- The principal researcher on de Loutherbourg is Iain McCalman, who has hypothesized that the painter left France because of debts, having accrued “a reputation for debt, profligacy, and libertinage that eventually tried the patience of even indulgent Diderot.” (McCalman 2006, p.344)However he does not seem to have had the same problems in London Like the rest of de Loutherbourg’s pictures, Defeat of the Spanish Armada, which is at the Royal Museums Greenwich but not on display, is very little known. The painter had previously designed a staging of the Armada as a spectacular scene in Sheridan’s comedy ‘The Critic’ at Drury Lane, so the painting may give a sense of what the theatrical staging may have looked like.
- See for example the painting Coalbrookdale by Night(1801; The Science Museum), where the factory is rendered as a sublime, overwhelming apocalyptic vision, while still being clearly a working factory.
- Unfortunately, he didn’t leave behind any writing on the subject that we know of.
- Simone Natale (2016) describes a popular culture of mesmerism, séances and spiritualism that is missing from the history of art and cinema.
- McCalman (2006) and (2007) discusses de Loutherbourg’s occultism and his work for Beckford, the author of the Gothic novel Vathek. De Loutherbourg also illustrated various versions of the Apocalypse for publication.
- Actually I am not really sure about Rosher. There are some references to his membership of the Golden Dawn (Knowles, 2007, p.53), and he may well have been part of it as a young man, but the evidence is so far very thin.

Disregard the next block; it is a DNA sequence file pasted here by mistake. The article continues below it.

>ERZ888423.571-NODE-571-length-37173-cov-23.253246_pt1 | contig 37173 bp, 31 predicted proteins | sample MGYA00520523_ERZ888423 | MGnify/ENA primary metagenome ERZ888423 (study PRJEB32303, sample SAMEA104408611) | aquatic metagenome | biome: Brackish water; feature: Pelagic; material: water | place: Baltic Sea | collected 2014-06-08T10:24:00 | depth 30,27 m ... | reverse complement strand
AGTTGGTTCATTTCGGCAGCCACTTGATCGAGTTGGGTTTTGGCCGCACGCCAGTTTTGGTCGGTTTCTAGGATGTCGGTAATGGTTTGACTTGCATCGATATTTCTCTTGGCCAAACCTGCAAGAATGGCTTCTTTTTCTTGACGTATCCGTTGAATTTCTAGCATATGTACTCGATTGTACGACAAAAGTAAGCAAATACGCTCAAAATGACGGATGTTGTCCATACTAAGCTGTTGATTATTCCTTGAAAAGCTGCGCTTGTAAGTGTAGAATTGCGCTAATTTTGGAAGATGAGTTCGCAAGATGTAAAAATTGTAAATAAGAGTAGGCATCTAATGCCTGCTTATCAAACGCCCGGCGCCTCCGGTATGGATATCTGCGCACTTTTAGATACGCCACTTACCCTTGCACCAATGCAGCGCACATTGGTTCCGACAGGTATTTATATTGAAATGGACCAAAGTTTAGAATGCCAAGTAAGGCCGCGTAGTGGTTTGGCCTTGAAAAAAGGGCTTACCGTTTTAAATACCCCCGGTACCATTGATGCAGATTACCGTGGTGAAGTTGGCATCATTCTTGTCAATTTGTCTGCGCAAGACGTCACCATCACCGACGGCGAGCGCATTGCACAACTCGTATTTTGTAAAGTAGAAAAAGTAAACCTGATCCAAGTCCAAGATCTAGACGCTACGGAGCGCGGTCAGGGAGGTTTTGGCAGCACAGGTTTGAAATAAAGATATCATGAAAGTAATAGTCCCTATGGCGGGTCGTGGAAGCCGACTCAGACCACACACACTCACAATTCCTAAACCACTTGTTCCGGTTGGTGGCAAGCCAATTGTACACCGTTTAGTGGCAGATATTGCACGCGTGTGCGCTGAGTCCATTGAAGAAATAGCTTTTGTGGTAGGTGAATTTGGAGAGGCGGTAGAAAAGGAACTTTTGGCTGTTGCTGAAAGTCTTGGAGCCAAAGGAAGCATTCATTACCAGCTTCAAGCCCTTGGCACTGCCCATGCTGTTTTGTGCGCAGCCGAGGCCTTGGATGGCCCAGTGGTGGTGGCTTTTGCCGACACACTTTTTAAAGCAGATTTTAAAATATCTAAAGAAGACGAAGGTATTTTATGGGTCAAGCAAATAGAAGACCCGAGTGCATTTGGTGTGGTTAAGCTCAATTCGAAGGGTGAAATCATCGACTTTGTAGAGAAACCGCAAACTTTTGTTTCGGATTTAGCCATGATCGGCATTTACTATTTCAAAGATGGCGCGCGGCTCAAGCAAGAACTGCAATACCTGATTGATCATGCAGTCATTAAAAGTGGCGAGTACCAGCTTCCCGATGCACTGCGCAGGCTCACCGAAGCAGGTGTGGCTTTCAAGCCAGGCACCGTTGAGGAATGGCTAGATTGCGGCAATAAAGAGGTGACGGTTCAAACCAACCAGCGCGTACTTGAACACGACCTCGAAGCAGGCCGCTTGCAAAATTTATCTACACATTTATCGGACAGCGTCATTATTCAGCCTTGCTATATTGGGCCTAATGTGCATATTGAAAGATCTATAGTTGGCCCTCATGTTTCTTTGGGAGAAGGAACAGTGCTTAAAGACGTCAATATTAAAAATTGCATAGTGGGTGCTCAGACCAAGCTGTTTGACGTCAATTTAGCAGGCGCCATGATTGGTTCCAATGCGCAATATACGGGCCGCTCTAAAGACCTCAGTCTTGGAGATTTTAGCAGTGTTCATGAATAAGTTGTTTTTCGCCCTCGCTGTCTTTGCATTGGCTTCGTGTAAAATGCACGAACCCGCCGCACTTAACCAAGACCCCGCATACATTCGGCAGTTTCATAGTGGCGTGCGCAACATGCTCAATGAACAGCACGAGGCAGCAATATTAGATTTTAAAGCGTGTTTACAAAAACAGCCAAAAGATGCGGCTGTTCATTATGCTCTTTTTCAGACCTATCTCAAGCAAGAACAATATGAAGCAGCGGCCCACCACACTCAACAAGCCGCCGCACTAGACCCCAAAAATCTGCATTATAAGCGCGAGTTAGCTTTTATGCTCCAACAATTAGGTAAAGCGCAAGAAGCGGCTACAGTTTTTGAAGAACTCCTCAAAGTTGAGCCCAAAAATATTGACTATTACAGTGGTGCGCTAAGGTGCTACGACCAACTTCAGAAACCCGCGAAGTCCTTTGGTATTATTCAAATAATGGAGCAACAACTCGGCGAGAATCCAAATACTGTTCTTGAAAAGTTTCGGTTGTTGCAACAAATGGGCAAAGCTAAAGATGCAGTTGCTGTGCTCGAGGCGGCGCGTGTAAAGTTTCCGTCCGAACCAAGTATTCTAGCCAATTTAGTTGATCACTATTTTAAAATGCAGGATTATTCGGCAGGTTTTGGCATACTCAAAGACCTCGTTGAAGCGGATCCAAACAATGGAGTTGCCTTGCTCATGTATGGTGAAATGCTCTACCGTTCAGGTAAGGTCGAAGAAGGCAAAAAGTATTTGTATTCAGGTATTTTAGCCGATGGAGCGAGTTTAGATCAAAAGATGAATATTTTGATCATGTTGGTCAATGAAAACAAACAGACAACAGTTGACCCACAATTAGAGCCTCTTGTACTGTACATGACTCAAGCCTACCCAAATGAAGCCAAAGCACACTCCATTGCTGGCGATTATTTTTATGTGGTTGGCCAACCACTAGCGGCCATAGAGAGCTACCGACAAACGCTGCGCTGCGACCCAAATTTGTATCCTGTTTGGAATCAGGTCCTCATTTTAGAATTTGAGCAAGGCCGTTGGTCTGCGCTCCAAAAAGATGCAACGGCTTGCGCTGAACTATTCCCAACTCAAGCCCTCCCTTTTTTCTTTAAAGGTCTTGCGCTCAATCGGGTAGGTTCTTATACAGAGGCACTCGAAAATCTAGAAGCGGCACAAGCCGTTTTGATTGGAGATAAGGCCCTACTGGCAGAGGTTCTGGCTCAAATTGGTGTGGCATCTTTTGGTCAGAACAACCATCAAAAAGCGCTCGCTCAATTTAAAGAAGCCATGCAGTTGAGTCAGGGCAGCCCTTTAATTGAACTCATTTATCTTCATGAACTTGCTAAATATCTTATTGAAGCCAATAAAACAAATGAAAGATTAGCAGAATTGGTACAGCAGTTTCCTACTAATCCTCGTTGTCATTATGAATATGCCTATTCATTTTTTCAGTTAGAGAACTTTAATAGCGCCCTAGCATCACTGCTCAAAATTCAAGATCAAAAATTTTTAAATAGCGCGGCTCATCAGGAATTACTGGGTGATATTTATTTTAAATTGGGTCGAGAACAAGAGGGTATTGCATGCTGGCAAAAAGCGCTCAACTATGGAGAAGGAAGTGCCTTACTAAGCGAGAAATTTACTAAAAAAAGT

Baugh, C. (2007) Philippe de Loutherbourg: Technology-Driven Entertainment and Spectacle in the Late Eighteenth Century’. Huntington Library Quarterly, 70(2), pp.251-268.
Bermingham, A. (2016) Technologies of Illusion: De De Loutherbourg’s Eidophusikon in Eighteenth-Century London. Art History, 39, pp. 376–399.
Bergery, B.(1989) Reflections 10: Storaro, ASC. American Cinematographer; Hollywood, 70(8), Aug., pp. 70-72,74.
Burum, S.and Pizello,S.(2001) A Clash of Two Cultures: Vittorio Storaro Interview. American Cinematographer, (February).
Knowles, C.(2007) Our Gods Wear Spandex: The Secret History of Comic Book Heroes. New York: Weiser Books.
Writing with Light: Vittorio Storaro. (1992) Directed by Matthew Bradshaw. UK: Happy Valley/BBC.
McCalman, I.(2005) Mystagogues of Revolution. In:Chandler, J.and Gilmartin,K.(eds.) Romantic metropolis : the urban scene of British culture, 1780-1840. Cambridge [etc.: Cambridge University Press.
McCalman, I.(2006) Spectres of Quackery: The Fragile Career of Philippe de Loutherbourg. Cultural and Social History, 3(3), pp. 341–354.
Mccalman, I. (2007). The Virtual Infernal: Philippe de De Loutherbourg, William Beckford and the Spectacle of the Sublime. Romanticism on the Net, (46). https://doi.org/10.7202/016129ar
Natale, S.(2016) Supernatural Entertainments: Victorian Spiritualism and the Rise of Modern Media Culture. Pennsylvania State University Press.
Storaro, V.and Gentry,R.(1994) Writing with Light: An Interview with Vittorio Storaro. Film Quarterly, 48(2), pp. 2–9.
Stott, A.M.Stage Light: The life of artist and scenographer Philippe Jacques de De Loutherbourg, and the role of the occult in the history of special effects.[Online] Lapham’s Quarterly. Available from : https://www.laphamsquarterly.org/magic-shows/stage-light [Accessed 14/05/18].
BIOGRAPHICAL NOTE: Gillian McIver is the author of Art History for Filmmakers (Bloomsbury 2016). Drawing on anecdotal evidence from filmmakers, as well as film theory and art history, she demonstrates how paintings are used by filmmakers in a myriad of innovative and sometimes surprising ways. McIver studied History at the University of Toronto, and studied Film at the University of Westminster. Her current research at Roehampton is on the visual representation of history in cinema and painting. Contact: Gillian McIver, University of Roehampton; email@example.com Website: gillianmciver.org